Thought I would write a non-technical series about the last 15+ years I’ve spent overseas. Perhaps it will inspire someone to start their own adventure, or encourage others to share their stories.
Given that work is an unfortunate reality for most adults, I’ll start with some thoughts on getting a job abroad. This is primarily directed at people in science/technology, but some concepts are generally applicable. Anecdotes abound and should be treated as such; they don’t necessarily convey “the norm” or even high probability, YMMV.
Born and raised in the U.S., when I was in high school I was timid and told my parents I just wanted to live in their basement. I graduated from a non-prestigious state university with a B.S. in Engineering. Thanks to the dotcom bust I spent half a decade in Japan- attended grad-school and worked. After that, a decade in China- mostly working but attended university briefly. Now I live and work in Cyprus.
I’ve been the hiring manager or otherwise involved in the hiring process for software companies over a decade.
Finding a Job
An assortment of observations, comments, and/or suggestions lacking any particular order.
TL;DR Companies need talent but are risk-averse and overseas hires are “high risk”; lower your risk factor. And work hard.
Assume that finding a job overseas is harder and takes longer than finding one back home. Don’t quit your existing job until you’ve got an acceptable offer- it may take a year or longer. And don’t get discouraged!
Your Major Matters
Student debt is a hot topic in the U.S. these days, including some people who “fled the country”. One of them got a degree in “Comparative Literature”. I’ll be honest, I have no idea what field/profession/company would look for candidates with a degree in that. Going overseas (probably) won’t make your degree more marketable.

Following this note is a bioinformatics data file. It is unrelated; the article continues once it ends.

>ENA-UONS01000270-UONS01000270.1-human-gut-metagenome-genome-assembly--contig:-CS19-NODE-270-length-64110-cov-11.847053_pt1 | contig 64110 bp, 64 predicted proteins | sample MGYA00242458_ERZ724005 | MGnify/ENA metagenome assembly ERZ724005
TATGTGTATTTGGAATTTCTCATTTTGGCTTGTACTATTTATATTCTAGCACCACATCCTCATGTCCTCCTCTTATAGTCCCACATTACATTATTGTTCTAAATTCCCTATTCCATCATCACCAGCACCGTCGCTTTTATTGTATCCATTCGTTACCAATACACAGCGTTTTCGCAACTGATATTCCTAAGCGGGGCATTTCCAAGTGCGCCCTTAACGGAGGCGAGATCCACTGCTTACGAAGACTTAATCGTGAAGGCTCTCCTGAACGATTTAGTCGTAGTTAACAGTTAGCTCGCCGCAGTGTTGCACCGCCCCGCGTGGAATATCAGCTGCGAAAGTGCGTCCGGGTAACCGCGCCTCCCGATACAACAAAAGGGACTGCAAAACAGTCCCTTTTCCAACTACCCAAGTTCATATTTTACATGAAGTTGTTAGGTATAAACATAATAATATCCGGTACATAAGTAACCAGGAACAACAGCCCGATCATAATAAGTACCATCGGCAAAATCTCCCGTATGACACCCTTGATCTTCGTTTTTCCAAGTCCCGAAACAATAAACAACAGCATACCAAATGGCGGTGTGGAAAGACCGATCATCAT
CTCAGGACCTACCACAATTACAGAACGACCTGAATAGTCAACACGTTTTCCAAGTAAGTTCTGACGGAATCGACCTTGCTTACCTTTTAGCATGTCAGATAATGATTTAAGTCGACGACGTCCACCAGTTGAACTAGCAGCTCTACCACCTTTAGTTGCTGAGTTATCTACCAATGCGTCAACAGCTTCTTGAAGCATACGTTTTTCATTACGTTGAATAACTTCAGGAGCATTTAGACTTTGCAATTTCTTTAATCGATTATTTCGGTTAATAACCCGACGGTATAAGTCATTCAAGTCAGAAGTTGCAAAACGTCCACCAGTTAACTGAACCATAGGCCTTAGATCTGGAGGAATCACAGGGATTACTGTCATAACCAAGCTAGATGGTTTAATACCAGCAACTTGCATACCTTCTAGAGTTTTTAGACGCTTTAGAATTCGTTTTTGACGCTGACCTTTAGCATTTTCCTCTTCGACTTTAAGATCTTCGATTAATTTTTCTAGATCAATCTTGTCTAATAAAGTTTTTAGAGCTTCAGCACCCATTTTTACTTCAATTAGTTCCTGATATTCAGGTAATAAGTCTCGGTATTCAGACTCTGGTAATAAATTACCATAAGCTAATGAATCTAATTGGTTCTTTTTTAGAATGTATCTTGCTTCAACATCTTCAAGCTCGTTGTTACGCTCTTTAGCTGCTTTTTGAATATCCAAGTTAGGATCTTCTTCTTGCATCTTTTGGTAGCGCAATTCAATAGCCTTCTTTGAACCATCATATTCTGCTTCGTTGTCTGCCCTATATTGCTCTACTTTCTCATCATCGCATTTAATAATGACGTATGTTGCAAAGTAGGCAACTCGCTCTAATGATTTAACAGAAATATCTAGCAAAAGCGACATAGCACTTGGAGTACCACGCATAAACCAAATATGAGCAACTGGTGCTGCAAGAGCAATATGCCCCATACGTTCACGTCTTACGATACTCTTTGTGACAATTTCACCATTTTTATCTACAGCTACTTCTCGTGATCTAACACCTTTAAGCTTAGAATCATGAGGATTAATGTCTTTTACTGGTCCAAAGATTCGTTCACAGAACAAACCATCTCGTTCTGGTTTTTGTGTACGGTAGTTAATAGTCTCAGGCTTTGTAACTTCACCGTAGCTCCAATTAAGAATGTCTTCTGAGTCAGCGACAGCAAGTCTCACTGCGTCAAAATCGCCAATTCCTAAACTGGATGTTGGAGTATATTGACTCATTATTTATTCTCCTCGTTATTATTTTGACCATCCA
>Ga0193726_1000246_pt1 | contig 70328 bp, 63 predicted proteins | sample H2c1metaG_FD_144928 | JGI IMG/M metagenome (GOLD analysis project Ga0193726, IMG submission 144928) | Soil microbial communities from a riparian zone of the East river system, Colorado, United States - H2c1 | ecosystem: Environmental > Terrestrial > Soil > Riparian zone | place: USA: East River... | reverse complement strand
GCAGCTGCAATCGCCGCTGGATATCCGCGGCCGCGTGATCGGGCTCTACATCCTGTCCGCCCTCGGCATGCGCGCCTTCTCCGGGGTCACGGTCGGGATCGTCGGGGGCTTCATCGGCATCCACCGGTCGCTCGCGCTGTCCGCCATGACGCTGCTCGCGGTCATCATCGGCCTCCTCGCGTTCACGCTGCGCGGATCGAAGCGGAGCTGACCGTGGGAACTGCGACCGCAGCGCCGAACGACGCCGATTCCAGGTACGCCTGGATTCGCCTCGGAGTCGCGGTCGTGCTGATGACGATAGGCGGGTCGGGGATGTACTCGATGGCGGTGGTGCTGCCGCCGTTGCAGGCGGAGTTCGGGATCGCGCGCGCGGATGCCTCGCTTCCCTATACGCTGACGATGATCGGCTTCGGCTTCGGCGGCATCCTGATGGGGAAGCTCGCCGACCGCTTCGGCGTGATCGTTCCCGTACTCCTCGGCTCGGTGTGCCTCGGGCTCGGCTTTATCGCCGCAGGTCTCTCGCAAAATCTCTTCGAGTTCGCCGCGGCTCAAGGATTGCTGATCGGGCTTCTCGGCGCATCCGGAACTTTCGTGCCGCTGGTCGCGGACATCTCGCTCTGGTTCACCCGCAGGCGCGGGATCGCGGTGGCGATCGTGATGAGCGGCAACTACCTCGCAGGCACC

Don’t major in a foreign language:
A group of foreign exchange students studying Japanese/East Asian Studies/etc. at a prestigious East Coast university came to Kyoto for the summer, a friend invited me to help take them around. They were devastated to discover that my Japanese was far better than theirs, majored in something else, and had a job that wasn’t teaching English.
In many, many countries English is a mandatory second/third language. They probably don’t need someone that kind-of speaks their language; they’re already really good at it. It should augment your primary skillset- minor in it.
All countries and most companies want and need math/science/technology graduates. It doesn’t matter where they grew up, all Software Engineers “speak” C++ (or Java, etc.). If your sole joy in life is 14th century pottery from a remote hamlet in Iceland- minor in it.
Don’t assume too much; sometimes nobody pursues the “obvious” route:
You’d think that a lot of people would apply for an “all-expenses-paid trip” to Japan. Turns out that when I applied they were handled regionally in the U.S.. I was one of only 3 people that applied in the entire Midwest, and I was the only engineer.
Try small, obscure companies:
A graduate student from Bangladesh wanted to stay and work in Japan. He had no Japanese language ability, most companies wouldn’t even extend him an interview. But he kept at it and eventually got to some minor company that almost no Japanese people applied to. They offered him a job with visa support and payed for him to go to language school because they were desperate to hire someone.
Make sure it’s reasonable/feasible for you to get a working permit/visa. Some HR departments will look at someone with “problematic” nationality and decide it’s not worth the effort.
I’ve got two very good friends who lost the dice roll and were born in “poor” countries. Both of them wanted to immigrate to Canada. The first spent a few years in China working on high-profile projects, then a few more in Europe working at a top-tier company. Finally, he had enough international “street cred” that a Canadian company would pick him up and provide visa support. The other has spent a half-decade in China at a major U.S. company and working on getting transferred to Canada.
If you’re self-taught or attended trade-school it will be harder. Many countries require a college degree or “comparable work experience”. That latter bit is sometimes misleading; don’t expect 4 years experience to put you on equal footing.
Be Realistic (Pay Your Dues)
If you’re fresh out of college many companies won’t want to bother. It’s easier, cheaper, and lower risk for them to hire a recent grad locally. Get the best job you can domestically, put in a few years, and then try. Repeat as needed.
If you got lucky and come from a G8 country it’s generally easier to go G20 (or lower, especially)- even with a weaker resume. The opposite direction… not so much.
Leverage Your Strengths:
Apply based on your current skills and experience. If you’ve got your eye on a new field or facet of technology it’s a hard sell asking a company to take a chance on an overseas hire and with limited relevant experience. Pick which you’d rather do first: break into something new, or work overseas.
Boots on the Ground